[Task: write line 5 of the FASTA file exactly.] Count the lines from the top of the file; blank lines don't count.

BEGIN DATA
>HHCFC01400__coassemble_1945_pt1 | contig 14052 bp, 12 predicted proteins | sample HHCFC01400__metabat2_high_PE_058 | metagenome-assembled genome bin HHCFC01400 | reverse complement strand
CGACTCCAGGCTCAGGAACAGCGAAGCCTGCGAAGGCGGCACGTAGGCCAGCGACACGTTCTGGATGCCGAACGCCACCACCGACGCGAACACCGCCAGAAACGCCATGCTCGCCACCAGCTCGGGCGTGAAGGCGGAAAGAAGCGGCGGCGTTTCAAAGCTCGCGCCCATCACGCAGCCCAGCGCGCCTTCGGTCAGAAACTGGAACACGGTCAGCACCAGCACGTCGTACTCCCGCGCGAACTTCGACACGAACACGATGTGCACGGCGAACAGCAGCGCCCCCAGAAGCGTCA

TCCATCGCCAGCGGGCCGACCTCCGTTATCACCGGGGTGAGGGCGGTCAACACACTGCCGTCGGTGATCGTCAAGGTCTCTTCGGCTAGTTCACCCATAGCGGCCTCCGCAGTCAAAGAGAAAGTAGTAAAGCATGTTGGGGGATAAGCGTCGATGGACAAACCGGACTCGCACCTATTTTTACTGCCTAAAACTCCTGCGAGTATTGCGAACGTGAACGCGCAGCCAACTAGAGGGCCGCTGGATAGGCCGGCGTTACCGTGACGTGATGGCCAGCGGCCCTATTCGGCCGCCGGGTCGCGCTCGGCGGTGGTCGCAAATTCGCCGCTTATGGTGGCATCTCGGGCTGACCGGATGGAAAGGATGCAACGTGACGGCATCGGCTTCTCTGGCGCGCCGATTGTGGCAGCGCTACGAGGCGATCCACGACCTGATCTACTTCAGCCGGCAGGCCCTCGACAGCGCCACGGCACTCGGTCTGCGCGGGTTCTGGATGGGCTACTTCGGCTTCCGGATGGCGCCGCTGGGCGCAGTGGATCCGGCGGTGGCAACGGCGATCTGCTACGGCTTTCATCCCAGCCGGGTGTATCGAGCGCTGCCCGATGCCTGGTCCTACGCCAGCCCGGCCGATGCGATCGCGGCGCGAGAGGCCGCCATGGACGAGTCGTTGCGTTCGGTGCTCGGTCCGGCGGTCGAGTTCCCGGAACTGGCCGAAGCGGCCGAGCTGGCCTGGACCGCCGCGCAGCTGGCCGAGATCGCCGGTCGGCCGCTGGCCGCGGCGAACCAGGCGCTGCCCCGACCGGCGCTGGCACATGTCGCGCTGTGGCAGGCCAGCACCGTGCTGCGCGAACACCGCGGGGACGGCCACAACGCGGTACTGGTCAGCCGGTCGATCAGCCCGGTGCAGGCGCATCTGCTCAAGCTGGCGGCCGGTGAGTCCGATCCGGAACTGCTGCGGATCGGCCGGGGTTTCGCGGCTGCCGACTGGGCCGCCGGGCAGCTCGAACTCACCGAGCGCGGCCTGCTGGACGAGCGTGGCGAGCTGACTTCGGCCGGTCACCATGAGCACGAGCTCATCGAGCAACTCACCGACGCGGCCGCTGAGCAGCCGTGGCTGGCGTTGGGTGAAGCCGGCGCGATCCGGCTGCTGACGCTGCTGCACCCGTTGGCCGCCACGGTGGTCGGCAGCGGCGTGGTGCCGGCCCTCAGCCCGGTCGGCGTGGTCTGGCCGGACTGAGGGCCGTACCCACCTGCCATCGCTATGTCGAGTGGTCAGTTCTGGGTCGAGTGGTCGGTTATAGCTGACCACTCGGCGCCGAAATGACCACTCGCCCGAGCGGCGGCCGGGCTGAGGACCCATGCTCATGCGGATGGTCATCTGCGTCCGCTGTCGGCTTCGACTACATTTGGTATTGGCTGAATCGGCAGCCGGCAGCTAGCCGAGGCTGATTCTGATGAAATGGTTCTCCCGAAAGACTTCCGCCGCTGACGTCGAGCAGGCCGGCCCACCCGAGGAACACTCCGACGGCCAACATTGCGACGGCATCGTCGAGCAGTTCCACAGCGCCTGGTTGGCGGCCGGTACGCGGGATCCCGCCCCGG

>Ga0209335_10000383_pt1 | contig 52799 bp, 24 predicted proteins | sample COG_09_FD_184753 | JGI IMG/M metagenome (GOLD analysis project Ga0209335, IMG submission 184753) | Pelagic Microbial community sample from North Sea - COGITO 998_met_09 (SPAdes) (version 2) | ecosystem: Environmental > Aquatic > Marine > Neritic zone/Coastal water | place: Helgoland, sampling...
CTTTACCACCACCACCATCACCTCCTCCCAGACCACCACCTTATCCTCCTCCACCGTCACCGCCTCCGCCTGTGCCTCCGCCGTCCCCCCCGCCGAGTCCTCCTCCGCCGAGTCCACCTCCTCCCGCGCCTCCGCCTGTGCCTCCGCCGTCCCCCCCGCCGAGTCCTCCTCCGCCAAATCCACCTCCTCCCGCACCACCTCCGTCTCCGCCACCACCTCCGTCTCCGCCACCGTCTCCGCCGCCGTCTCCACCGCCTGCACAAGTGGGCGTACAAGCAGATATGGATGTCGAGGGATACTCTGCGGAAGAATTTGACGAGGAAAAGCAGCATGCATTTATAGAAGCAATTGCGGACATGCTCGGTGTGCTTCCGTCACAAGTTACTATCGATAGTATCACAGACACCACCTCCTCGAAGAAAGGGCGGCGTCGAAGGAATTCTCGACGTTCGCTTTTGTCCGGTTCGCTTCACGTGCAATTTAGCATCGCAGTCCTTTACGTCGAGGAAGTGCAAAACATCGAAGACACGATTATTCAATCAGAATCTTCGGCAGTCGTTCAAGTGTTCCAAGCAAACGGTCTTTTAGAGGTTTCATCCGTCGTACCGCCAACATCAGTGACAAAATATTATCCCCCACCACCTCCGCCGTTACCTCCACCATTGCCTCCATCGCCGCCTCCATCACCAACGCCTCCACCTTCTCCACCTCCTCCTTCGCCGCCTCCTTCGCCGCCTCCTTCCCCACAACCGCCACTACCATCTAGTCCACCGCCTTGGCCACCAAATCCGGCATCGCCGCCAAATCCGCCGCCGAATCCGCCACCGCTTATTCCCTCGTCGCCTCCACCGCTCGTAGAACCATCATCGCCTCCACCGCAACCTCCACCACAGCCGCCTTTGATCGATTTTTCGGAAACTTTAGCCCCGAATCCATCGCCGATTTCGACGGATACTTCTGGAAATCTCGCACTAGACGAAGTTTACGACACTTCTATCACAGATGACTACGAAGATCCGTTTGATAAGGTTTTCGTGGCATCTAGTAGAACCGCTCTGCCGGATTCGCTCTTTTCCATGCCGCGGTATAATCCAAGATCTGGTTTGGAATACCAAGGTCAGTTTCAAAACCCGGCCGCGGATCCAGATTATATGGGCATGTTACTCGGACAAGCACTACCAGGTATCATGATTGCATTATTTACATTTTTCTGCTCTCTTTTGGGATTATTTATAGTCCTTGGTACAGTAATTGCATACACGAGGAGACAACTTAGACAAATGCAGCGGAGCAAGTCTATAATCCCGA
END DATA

CTTTACCACCACCACCATCACCTCCTCCCAGACCACCACCTTATCCTCCTCCACCGTCACCGCCTCCGCCTGTGCCTCCGCCGTCCCCCCCGCCGAGTCCTCCTCCGCCGAGTCCACCTCCTCCCGCGCCTCCGCCTGTGCCTCCGCCGTCCCCCCCGCCGAGTCCTCCTCCGCCAAATCCACCTCCTCCCGCACCACCTCCGTCTCCGCCACCACCTCCGTCTCCGCCACCGTCTCCGCCGCCGTCTCCACCGCCTGCACAAGTGGGCGTACAAGCAGATATGGATGTCGAGGGATACTCTGCGGAAGAATTTGACGAGGAAAAGCAGCATGCATTTATAGAAGCAATTGCGGACATGCTCGGTGTGCTTCCGTCACAAGTTACTATCGATAGTATCACAGACACCACCTCCTCGAAGAAAGGGCGGCGTCGAAGGAATTCTCGACGTTCGCTTTTGTCCGGTTCGCTTCACGTGCAATTTAGCATCGCAGTCCTTTACGTCGAGGAAGTGCAAAACATCGAAGACACGATTATTCAATCAGAATCTTCGGCAGTCGTTCAAGTGTTCCAAGCAAACGGTCTTTTAGAGGTTTCATCCGTCGTACCGCCAACATCAGTGACAAAATATTATCCCCCACCACCTCCGCCGTTACCTCCACCATTGCCTCCATCGCCGCCTCCATCACCAACGCCTCCACCTTCTCCACCTCCTCCTTCGCCGCCTCCTTCGCCGCCTCCTTCCCCACAACCGCCACTACCATCTAGTCCACCGCCTTGGCCACCAAATCCGGCATCGCCGCCAAATCCGCCGCCGAATCCGCCACCGCTTATTCCCTCGTCGCCTCCACCGCTCGTAGAACCATCATCGCCTCCACCGCAACCTCCACCACAGCCGCCTTTGATCGATTTTTCGGAAACTTTAGCCCCGAATCCATCGCCGATTTCGACGGATACTTCTGGAAATCTCGCACTAGACGAAGTTTACGACACTTCTATCACAGATGACTACGAAGATCCGTTTGATAAGGTTTTCGTGGCATCTAGTAGAACCGCTCTGCCGGATTCGCTCTTTTCCATGCCGCGGTATAATCCAAGATCTGGTTTGGAATACCAAGGTCAGTTTCAAAACCCGGCCGCGGATCCAGATTATATGGGCATGTTACTCGGACAAGCACTACCAGGTATCATGATTGCATTATTTACATTTTTCTGCTCTCTTTTGGGATTATTTATAGTCCTTGGTACAGTAATTGCATACACGAGGAGACAACTTAGACAAATGCAGCGGAGCAAGTCTATAATCCCGA